Part of the challenge is that every designer interprets “sustainability” in their own way, which means definitions vary greatly. A bikini made entirely from ocean plastic waste cannot be labelled sustainable if it’s created in a Bangladeshi factory with underpaid workers, for example.

Even in just one facet of the industry, such as fabrications, there’s a whole array of competing incentives. Some designers choose natural fabrics that are biodegrade but still require massive amounts of water to grow, others prefer to recycle the polyester already out there or use deadstock cut-offs, but then there’s the problem of releasing micro-plastics into our water supplies. The point is, values compete. Real sustainability is a lot more complicated than an organic t-shirt.

Transeasonal and trend-proof

For Lara and Matt Fells, founders of the Byron Bay-based label St Agni, the solution is less about trying to tick all of the boxes and more about focussing on the elements of sustainability they are most passionate about. “From the start we had a strong focus on using natural fabrications, but as we have learnt more about sustainability we can see how much bigger the topic is,” says Lara, who co-founded the fashion brand alongside her husband in 2017. “There are so many aspects to ‘sustainability’; for us it was about narrowing down what was important to us and working out how to achieve that.”

Like Misha, Lara and Matt believe in premium fabrics intended to last a lifetime as a true antidote to the damaging culture of overflowing, underutilised closets. For them, it comes down to natural materials, timeless designs and re-educating the customer about value. “As a business we believe in our responsibility to promote slower consumption habits among our customers,” says Lara. “All of our clothing and footwear is designed to last. You really don’t need many pieces, just a handful of good-quality items that work with each other.”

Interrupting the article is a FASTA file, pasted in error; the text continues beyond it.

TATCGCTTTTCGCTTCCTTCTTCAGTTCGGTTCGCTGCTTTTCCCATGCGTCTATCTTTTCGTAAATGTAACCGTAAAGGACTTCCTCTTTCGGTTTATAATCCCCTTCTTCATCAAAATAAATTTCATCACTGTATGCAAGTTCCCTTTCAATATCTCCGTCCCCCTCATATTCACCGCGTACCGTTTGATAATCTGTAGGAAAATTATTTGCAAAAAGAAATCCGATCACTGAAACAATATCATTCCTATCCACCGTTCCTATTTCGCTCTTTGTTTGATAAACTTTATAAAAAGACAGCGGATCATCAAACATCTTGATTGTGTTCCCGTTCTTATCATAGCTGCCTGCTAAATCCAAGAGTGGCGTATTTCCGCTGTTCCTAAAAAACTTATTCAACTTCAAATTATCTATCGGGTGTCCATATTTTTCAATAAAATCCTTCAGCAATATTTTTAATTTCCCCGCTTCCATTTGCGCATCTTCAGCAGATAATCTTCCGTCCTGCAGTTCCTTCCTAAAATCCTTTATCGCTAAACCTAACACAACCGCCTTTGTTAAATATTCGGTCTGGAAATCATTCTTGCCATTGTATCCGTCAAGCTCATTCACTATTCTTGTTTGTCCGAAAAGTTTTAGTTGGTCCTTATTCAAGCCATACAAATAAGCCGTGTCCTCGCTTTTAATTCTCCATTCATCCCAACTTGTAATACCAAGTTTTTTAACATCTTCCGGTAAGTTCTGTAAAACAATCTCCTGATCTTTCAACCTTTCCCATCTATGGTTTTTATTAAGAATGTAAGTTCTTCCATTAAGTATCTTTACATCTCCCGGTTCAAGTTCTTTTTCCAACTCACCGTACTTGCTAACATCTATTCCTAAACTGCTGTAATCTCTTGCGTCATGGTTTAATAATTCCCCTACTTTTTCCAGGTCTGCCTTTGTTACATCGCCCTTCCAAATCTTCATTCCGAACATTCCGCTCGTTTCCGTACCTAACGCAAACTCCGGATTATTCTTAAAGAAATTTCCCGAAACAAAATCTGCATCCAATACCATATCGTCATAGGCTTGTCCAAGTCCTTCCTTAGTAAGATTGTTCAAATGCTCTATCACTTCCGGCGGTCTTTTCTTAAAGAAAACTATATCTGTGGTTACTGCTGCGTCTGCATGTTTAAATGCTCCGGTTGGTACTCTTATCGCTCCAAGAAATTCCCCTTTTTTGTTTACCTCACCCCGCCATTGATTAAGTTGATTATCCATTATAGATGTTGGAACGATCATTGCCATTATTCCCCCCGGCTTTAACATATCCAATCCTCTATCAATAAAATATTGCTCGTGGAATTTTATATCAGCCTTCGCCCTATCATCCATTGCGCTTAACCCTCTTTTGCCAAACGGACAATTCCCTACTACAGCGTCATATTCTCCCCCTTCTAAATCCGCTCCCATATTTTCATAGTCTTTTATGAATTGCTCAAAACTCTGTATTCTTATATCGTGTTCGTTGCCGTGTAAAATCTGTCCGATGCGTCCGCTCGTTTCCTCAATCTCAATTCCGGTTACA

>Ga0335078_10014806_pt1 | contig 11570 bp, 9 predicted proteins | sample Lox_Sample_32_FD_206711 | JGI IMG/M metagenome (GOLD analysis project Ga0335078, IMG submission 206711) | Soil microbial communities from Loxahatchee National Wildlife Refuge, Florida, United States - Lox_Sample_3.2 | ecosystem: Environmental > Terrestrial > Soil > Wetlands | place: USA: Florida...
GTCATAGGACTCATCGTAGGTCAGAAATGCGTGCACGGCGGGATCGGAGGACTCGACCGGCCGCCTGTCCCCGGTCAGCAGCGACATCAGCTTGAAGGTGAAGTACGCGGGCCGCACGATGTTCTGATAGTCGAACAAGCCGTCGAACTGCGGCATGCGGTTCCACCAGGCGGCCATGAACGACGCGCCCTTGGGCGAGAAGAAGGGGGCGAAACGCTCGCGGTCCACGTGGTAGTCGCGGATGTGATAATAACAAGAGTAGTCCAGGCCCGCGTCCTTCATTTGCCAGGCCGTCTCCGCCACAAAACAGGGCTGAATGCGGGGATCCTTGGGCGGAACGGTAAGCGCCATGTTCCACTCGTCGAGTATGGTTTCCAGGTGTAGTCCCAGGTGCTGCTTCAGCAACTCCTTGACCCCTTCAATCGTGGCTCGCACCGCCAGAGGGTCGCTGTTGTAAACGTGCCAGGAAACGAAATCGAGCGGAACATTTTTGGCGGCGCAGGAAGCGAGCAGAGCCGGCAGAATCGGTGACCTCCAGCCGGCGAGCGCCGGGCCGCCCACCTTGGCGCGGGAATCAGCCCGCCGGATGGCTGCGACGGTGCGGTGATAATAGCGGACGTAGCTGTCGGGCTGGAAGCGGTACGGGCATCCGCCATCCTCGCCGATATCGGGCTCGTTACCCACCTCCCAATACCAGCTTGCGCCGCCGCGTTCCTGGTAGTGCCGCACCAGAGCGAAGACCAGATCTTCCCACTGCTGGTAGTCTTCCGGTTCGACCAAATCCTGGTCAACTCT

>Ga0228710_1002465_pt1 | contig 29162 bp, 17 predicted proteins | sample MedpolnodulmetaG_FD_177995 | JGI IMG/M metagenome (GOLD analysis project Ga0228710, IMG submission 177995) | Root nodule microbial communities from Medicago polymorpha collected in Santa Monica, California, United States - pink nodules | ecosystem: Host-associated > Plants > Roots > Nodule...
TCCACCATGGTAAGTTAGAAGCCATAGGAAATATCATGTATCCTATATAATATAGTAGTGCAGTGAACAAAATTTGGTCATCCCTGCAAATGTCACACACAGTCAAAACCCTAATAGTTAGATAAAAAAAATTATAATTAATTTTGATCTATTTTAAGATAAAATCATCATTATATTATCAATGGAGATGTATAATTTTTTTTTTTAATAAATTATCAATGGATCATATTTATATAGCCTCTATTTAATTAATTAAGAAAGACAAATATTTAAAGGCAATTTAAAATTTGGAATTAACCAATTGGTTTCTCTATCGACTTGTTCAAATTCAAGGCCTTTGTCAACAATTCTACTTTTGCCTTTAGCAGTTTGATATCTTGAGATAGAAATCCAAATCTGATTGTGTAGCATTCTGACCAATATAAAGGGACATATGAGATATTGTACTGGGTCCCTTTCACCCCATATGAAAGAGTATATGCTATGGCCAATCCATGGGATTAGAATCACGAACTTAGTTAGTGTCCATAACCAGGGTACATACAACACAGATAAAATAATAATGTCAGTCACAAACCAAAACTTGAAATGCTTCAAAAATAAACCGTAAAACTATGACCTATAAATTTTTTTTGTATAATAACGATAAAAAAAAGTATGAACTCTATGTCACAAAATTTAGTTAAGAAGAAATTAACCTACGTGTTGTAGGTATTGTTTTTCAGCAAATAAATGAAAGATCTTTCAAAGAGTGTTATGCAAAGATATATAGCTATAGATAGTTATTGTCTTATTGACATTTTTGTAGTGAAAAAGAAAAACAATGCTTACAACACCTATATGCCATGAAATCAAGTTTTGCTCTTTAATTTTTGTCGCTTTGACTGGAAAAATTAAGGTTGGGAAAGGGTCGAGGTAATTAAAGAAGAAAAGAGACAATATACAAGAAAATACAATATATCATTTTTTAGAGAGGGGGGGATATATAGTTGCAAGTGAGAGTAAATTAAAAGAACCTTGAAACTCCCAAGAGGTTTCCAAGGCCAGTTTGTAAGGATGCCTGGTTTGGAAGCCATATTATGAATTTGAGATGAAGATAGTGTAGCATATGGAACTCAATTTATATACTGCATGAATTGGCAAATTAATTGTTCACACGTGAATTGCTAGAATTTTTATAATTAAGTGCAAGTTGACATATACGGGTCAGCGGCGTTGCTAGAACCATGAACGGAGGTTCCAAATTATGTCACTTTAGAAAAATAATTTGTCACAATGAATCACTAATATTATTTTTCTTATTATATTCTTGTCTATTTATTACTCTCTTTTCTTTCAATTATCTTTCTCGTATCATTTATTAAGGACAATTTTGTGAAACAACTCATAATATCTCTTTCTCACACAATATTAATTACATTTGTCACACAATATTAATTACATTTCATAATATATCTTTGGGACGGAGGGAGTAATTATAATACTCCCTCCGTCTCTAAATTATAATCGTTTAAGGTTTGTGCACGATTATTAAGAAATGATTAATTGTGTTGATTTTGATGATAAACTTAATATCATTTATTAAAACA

The line consists almost entirely of natural, biodegradable materials such as linen, silk, cotton, hemp, alpaca, Tencel and organic cotton. When synthetic materials are required, recycled options are sourced.

As well as easing the impact on the planet, everything that St Agni creates supports the makers by providing safe working conditions and living wages. The brand has pledged to build consciousness around sustainable practices by financially supporting their key suppliers through certification processes, rather than abandoning them for already-certified factories. Lara and Matt have visited most of their factories in person and are passionate about the relationships they form with their manufacturers. “We have decided to take the approach of education and development, which is why we have dedicated the time and resources to implement the long-term plan of bringing new certified factories into the industry,” says Lara.